long  int  or  unsigned long long int argument, or a following n
              conversion corresponds to a pointer to a long long int argument.

       L      A following a, A, e, E, f, F, g, or G conversion corresponds  to
              a  long  double argument.  (C99 allows %LF, but SUSv2 does not.)
              This is a synonym for ll.

       j      A following integer conversion corresponds  to  an  intmax_t  or
              uintmax_t argument, or a following n conversion corresponds to a
              pointer to an intmax_t argument.

       z      A following  integer  conversion  corresponds  to  a  size_t  or
              ssize_t  argument,  or a following n conversion corresponds to a
              pointer to a size_t argument.

       t      A following integer conversion corresponds to a ptrdiff_t  argu-
              ment,  or a following n conversion corresponds to a pointer to a
              ptrdiff_t argument.

       SUSv3 specifies all of the above.  SUSv2 specified only the length mod-
       ifiers  h (in hd, hi, ho, hx, hX, hn) and l (in ld, li, lo, lx, lX, ln,
       lc, ls) and L (in Le, LE, Lf, Lg, LG).

   Conversion specifiers
       A character that specifies the type of conversion to be  applied.   The
       conversion specifiers and their meanings are:

       d, i   The  int  argument is converted to signed decimal notation.  The
              precision, if any, gives the minimum number of digits that  must
              appear;  if  the  converted  value  requires fewer digits, it is
              padded on the left with zeros.   The  default  precision  is  1.
              When  0  is  printed with an explicit precision 0, the output is
              empty.

       o, u, x, X
              The unsigned int argument is converted to  unsigned  octal  (o),
              unsigned  decimal  (u),  or unsigned hexadecimal (x and X) nota-
              tion.  The letters abcdef are used for x conversions;  the  let-
              ters  ABCDEF are used for X conversions.  The precision, if any,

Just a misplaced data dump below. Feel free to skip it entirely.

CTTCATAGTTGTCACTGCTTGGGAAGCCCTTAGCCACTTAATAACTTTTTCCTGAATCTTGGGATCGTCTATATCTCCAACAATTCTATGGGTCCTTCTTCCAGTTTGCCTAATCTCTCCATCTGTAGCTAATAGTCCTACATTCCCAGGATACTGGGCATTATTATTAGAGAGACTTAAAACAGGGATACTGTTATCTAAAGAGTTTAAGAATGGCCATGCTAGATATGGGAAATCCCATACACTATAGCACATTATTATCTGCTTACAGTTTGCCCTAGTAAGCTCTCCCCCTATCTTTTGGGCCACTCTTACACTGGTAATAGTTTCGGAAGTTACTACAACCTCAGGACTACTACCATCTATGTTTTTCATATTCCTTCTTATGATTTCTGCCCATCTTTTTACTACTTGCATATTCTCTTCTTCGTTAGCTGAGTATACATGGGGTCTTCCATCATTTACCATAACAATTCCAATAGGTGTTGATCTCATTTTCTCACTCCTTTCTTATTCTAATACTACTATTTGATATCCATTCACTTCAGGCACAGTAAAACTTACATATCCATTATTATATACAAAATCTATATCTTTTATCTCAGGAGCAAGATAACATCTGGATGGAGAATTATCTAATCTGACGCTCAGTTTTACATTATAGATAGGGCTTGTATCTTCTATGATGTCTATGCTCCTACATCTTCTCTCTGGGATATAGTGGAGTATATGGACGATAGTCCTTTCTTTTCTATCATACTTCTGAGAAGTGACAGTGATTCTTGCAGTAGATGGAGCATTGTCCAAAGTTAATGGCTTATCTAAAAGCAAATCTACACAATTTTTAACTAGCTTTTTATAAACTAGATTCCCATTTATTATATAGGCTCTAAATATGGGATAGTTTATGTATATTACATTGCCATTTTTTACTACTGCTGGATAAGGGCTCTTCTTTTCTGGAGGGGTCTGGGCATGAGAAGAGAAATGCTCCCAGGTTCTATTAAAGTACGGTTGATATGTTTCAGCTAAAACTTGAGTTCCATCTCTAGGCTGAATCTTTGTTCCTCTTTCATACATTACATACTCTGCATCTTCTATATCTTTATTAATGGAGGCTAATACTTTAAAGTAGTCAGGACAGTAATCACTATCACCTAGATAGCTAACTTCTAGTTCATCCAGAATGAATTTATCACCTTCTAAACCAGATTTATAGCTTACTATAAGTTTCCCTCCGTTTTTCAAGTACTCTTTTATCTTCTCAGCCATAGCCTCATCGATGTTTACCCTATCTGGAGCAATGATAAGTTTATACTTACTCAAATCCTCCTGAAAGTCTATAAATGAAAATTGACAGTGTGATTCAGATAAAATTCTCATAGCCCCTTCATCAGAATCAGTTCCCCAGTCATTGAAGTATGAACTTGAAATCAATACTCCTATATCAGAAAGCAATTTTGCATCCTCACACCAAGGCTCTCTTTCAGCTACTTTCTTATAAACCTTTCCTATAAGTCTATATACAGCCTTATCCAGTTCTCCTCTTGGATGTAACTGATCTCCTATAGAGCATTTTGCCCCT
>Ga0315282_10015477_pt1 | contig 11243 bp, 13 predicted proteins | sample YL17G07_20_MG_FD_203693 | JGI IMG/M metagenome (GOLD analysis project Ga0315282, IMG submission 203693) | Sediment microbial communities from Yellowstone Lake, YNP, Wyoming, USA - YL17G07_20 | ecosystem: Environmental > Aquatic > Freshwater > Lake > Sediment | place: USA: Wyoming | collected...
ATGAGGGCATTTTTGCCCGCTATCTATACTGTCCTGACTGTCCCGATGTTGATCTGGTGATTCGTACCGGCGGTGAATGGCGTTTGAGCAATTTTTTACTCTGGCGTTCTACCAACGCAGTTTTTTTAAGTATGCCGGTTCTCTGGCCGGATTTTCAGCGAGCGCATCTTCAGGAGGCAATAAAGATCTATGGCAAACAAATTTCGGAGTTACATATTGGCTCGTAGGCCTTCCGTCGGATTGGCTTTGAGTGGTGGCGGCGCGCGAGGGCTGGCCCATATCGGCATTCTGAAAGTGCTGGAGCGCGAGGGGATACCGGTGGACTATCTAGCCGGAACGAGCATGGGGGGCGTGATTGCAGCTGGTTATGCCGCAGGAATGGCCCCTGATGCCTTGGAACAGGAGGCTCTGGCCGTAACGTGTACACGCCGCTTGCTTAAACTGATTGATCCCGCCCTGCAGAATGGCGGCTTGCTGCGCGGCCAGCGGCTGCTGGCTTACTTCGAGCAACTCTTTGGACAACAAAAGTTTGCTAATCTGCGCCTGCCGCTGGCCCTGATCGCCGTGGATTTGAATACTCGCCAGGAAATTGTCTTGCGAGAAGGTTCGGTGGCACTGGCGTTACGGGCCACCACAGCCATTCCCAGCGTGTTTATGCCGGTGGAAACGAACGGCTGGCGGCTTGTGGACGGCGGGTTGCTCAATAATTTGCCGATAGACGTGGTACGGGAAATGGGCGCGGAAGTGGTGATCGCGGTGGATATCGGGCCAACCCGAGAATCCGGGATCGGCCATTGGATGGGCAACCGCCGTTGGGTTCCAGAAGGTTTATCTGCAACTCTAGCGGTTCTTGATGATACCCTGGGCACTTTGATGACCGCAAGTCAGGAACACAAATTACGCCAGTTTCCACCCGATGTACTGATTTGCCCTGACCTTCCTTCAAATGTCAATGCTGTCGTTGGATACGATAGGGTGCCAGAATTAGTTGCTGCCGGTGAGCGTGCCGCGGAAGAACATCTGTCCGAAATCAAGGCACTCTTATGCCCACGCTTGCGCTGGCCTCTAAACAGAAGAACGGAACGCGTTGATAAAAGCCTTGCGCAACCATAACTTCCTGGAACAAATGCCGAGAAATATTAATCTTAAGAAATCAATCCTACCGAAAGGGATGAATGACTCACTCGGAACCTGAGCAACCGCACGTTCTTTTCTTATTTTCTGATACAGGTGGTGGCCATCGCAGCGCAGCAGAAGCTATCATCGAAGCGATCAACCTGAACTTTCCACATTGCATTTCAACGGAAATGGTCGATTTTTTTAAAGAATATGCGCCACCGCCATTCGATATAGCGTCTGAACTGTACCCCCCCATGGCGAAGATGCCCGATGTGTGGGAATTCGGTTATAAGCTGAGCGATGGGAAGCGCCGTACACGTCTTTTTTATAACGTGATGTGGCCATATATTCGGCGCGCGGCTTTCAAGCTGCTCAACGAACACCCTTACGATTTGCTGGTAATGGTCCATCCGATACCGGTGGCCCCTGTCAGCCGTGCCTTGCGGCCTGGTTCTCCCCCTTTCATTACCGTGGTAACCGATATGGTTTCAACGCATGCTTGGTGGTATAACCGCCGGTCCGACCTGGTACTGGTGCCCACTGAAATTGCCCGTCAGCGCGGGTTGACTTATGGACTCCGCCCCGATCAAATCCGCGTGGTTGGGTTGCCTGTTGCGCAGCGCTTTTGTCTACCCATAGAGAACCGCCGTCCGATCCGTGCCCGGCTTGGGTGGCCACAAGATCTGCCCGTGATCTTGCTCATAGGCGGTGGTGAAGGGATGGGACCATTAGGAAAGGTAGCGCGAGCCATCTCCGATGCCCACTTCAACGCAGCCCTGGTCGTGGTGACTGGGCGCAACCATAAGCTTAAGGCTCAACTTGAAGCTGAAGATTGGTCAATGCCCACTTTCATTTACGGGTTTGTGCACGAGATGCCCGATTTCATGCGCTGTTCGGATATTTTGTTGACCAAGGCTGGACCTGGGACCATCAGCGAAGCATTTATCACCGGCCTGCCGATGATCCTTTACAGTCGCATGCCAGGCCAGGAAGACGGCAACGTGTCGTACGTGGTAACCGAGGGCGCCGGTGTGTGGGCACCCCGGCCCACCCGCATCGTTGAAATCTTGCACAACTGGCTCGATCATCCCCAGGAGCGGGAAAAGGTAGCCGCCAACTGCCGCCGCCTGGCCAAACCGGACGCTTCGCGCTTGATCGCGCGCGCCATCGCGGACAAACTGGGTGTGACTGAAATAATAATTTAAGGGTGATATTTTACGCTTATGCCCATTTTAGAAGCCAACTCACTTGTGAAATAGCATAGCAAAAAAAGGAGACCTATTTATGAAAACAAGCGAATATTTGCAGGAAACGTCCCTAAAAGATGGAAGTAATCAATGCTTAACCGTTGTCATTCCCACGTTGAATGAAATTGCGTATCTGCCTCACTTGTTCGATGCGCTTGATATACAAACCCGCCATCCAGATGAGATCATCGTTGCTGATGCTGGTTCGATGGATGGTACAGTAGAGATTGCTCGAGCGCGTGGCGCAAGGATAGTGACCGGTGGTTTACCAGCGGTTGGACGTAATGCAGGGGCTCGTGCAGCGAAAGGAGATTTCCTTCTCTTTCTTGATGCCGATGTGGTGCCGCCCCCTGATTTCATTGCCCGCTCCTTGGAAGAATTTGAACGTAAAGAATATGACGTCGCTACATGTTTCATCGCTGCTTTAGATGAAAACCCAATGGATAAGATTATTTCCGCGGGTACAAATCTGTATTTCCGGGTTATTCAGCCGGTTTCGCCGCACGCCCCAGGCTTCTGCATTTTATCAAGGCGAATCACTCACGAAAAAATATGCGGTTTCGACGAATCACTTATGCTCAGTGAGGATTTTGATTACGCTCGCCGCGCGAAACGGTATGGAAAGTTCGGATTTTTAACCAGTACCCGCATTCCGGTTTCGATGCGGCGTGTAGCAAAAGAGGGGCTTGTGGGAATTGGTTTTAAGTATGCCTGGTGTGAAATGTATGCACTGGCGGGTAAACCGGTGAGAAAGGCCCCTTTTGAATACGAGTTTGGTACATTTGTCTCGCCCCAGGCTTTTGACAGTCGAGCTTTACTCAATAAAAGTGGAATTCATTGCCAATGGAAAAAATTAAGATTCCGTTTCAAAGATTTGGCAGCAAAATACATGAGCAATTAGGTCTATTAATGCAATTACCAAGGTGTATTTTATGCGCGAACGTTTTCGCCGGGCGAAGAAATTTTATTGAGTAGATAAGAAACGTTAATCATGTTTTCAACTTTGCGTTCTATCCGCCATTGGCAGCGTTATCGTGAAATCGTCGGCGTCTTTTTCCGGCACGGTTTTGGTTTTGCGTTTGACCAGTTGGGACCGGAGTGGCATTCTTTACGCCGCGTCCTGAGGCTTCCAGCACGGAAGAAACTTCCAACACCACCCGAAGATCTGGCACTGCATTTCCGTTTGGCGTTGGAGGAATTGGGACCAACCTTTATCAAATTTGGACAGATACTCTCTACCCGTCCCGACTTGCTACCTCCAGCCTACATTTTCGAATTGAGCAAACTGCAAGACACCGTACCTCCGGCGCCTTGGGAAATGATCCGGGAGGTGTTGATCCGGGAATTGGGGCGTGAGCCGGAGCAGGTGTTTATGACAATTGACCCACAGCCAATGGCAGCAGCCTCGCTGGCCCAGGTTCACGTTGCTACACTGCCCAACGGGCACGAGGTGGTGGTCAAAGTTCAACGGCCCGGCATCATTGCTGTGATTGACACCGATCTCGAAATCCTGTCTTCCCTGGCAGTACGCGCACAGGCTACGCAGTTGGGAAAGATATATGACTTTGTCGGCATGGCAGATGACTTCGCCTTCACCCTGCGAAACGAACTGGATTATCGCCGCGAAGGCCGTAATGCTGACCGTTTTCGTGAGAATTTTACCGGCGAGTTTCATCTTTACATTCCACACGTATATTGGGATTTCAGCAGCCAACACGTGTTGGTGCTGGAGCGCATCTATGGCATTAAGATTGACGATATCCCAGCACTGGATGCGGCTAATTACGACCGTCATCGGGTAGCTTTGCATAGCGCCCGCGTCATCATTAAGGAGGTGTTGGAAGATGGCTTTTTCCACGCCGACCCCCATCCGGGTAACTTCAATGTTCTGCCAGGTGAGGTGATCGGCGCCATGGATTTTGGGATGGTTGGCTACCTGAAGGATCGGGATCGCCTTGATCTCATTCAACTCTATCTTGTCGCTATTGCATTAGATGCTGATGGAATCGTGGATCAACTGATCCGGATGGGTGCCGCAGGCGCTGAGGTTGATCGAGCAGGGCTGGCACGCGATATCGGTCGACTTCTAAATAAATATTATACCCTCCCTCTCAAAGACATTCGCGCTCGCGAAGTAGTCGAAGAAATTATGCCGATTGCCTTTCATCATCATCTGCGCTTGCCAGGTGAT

gives the minimum number of digits that must appear; if the con-
              verted  value  requires  fewer  digits, it is padded on the left
              with zeros.  The default precision is 1.  When 0 is printed with
              an explicit precision 0, the output is empty.

       e, E   The  double  argument  is  rounded  and  converted  in the style
              [-]d.ddde+-dd where there is one digit before the  decimal-point
              character and the number of digits after it is equal to the pre-
              cision; if the precision is missing, it is taken as  6;  if  the
              precision  is  zero,  no  decimal-point character appears.  An E
              conversion uses the letter E (rather than e)  to  introduce  the
              exponent.   The exponent always contains at least two digits; if
              the value is zero, the exponent is 00.

       f, F   The double argument is rounded and converted to decimal notation
              in  the  style  [-]ddd.ddd, where the number of digits after the
              decimal-point character is equal to the precision specification.
              If  the precision is missing, it is taken as 6; if the precision
              is explicitly zero, no decimal-point character  appears.   If  a
              decimal point appears, at least one digit appears before it.

              (SUSv2 does not know about F and says that character string rep-
              resentations for infinity and NaN may be made available.   SUSv3
              adds a specification for F.  The C99 standard specifies "[-]inf"
              or "[-]infinity" for infinity, and a string starting with  "nan"